He died soon afterwards, in January 1955, predictably from a swelling of the liver. And a few years later Faiz Ahmed Faiz asked Mr. Rizvi to participate in a ceremony held in the honour of Manto. “I took out the short story and dramatized it. The female lead was played by Zakia Sarwar [fusion_builder_container hundred_percent=”yes” overflow=”visible”][fusion_builder_row][fusion_builder_column type=”1_1″ background_position=”left top” background_color=”” border_size=”” border_color=”” border_style=”solid” spacing=”yes” background_image=”” background_repeat=”no-repeat” padding=”” margin_top=”0px” margin_bottom=”0px” class=”” id=”” animation_type=”” animation_speed=”0.3″ animation_direction=”left” hide_on_mobile=”no” center_content=”no” min_height=”none”][now an educationist of international repute].” Perhaps Manto was right when he had remarked a few years back that Kamal Ahmed Rizvi hadn’t been born then. He was truly born, to the world of theatre, on the evening when he staged that play. From then on he found himself getting printed in literary magazines and given time on Lahore Radio station. But not for long, since he was soon branded as a progressive, or a Red, and both the Radio Station and official magazines like Mah-e-Nau banned him as a precaution. (Ayub Khan’s government had clamped down on such progressive writers liked Faiz Ahmad Faiz, Sibte Hasan and Ahmed Nadeem Qasmi,)
Just like his cunning character, Rivi also knew how to survive. He turned his attention to the stage while at the same time writing junior fiction for Shaikh Ghulam Ali & Sons (Lahore) at the humble rate of ten rupees per small book. It was in those days when he compiled Urdu Dramay, a massive anthology of modern Urdu plays in two volumes. “When Meerza Adeeb saw it, he said no one would risk printing it because drama scripts were not sellable items in our book market,” Mr. Rizvi recollects amusingly. Actually, Meerza Adeeb shouldn’t have underestimated Mr. Rizvi’s dexterity in dealing with publishers. Only some time back he had tricked Meerza Adeeb himself by handing him down a sealed envelop with blank sheets of paper, saying it was a new short story, and taken away the royalty.
He had to be more ingenuous for getting his anthology printed. He volunteered to prepare and update the publisher’s catalogue for Sheikh Niaz Ahmed, and did it so well that the latter immediately took out two hundred rupees to offer him. “That was quite an amount as compared to the ten rupees I used to get for my junior fiction, but I had other schemes,” Mr. Rizvi recalls amusingly. “I took the cheque and tore it into pieces. Then I added, ‘There are things one doesn’t do for money.’ That was a pure Allan touch.” It worked. The publisher was obliged to ask him proverbially if there was anything that could be done for Mr. Rizvi, and could not refuse when the latter took out his anthology of Urdu plays from his bag it could not be refused. “I received a thousand rupees for the two volumes.”
Mr. Rizvi was invited by Aslam Azhar to join television after the latter watched one of his stage plays. Among his earliest presentations on the television was a series of interviews with common people such as a popular pan wallah of Lahore, some coffeehouse waiter, and so on. And then he met Rafi Khawar.
“This young man came to me and said he wanted to be an actor but everyone has treated him with ridicule. ‘Now if you also let me down I will be fed up of life itself,’ he said to me. I sent him away but as I lied down for sleep that night the idea of a play came to my mind. This young man had an innocent face and if I could build up two characters, one of them a clever con man and the other an innocent stooge he would fit into it.” The rest is history.
I didn’t ask him about the social convictions behind the series, simply because I thought I didn’t need to. It seems so obvious. Allan is a watered down critique of capitalist economy. He appears to be a con man only because his schemes are small scale. The same mentality is behind all capitalist enterprise, no matter how big and pretentious. In retrospect Allan could be seen as a satirist’s idea of an angry young man in a free economy trying to make it even with a society that has deprived him of the provisions for life. That is why we are never able to really hate him, and some of us even couldn’t help feeling sad when Allan’s devious designs were toppled by his unwitting companion at the end of each episode.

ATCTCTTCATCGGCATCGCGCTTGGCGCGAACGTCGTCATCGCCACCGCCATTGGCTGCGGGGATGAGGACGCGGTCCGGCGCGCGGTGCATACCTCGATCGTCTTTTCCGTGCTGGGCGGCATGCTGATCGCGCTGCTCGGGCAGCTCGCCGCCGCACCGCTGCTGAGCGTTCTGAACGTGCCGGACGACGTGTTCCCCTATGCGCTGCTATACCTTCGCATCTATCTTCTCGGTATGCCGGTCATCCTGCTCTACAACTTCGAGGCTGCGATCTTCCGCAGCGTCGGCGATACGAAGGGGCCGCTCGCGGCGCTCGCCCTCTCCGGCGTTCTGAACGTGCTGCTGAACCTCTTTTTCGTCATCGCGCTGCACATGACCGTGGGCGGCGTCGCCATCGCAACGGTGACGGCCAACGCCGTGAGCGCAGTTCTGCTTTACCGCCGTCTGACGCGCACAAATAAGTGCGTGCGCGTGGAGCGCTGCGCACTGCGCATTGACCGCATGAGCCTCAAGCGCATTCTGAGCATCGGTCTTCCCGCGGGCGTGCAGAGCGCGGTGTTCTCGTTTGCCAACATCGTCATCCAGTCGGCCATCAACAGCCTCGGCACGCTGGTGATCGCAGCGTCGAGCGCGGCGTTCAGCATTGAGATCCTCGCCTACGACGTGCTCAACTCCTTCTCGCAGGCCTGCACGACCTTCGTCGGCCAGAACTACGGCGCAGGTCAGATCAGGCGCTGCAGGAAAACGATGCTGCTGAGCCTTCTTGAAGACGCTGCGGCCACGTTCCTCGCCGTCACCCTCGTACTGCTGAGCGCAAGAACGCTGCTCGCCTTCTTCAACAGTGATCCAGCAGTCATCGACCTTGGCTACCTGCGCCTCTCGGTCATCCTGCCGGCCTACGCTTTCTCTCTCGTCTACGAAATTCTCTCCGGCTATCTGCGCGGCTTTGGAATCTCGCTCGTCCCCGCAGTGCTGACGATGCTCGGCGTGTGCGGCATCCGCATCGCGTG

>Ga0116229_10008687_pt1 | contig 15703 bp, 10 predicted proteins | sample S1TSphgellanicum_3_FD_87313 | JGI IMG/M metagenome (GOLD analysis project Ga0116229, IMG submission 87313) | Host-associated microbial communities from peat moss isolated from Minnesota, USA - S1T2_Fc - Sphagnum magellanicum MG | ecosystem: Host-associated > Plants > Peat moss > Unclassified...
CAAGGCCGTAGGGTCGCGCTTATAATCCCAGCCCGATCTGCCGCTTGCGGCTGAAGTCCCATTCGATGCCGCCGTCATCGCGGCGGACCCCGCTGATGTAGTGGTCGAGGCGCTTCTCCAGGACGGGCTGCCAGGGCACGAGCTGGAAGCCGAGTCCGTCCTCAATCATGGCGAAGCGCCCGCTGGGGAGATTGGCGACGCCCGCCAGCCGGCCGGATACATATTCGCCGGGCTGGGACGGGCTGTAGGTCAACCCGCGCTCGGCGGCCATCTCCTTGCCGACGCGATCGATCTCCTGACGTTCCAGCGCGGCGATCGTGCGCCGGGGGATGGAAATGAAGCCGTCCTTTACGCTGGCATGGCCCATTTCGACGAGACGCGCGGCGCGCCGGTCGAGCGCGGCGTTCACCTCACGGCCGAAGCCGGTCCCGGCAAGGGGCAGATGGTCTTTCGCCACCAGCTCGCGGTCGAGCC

I wonder if Mr. Rizvi is capable of making us hate a character at all. When he presented the series Mr. Shaytan in the mid-eighties his protagonist resembled the Greek Prometheus who was the saviour of the human race rather than Satan, the direct source of all evil. I somehow feel Mr. Rizvi is too soft at heart to paint any villain. Also, his own experience has taught him to accept each adversity in life with a pinch of salt. After all, his mentor Manto couldn’t ever perceive evil truly, nor could he paint a villain – the constant bragging that he was pointing out social evils seems like a cover to hide his true optimism which makes him look beyond good and evil. That kind of optimism also leaves one rather too vulnerable as one begins to expect a lot of good in the world. Manto adopted an artificially harsh tone to hide his true softness, and Mr. Rizvi has also adopted a somewhat curt mannerism, up to an extant.
But still, the inherent sensitivity cost Manto his life. So, what about Mr. Rizvi? Well … he also went through some kind of trauma towards the end of the third decade of his life, about the same point in age when Manto lost his balance. But Mr. Rizvi was a better survivor. Or did the Allan element in him help him go on? “No, I will not tell you what that thing was,” he says abruptly as he goes silent for a while, his face betraying a struggle inside. He has come a long way. Now he is sixty-six, and much settled in life.
When I entered his house I saw him dressed up in white, sitting by a clean dining table reciting form the Holy Quran. He paid me some attention after finishing what seemed to be a daily quota of his spiritual bliss, but started with the somewhat odd question, “How many profiles have you done before?” Apparently he was trying to guess whether I would be able to do justice to him or not. I began to narrate a portion of my resume, looking at the face which had changed a little since I saw him on the television, and wondering how much of his former younger self was still with him. I got a clue soon, when he hurled obscenities at the Pride Of Performance, which was awarded to him a few years back. “Pride of Performance is a joke. It doesn’t get you respect, it doesn’t get you anything. The television increases your fee by a mere Rs.250/- and I somehow feel more insulted than honoured. I have often thought of sending it back to them with an angry note.” I asked him if he wished me to keep these comments off the record. “Why?” He stared right back at me. “I have been saying things all my life, why would I be scared now?”
It was then that I came to know that the young boy who was often seen roaming around with Manto in a tonga some forty-five years ago hasn’t grown old.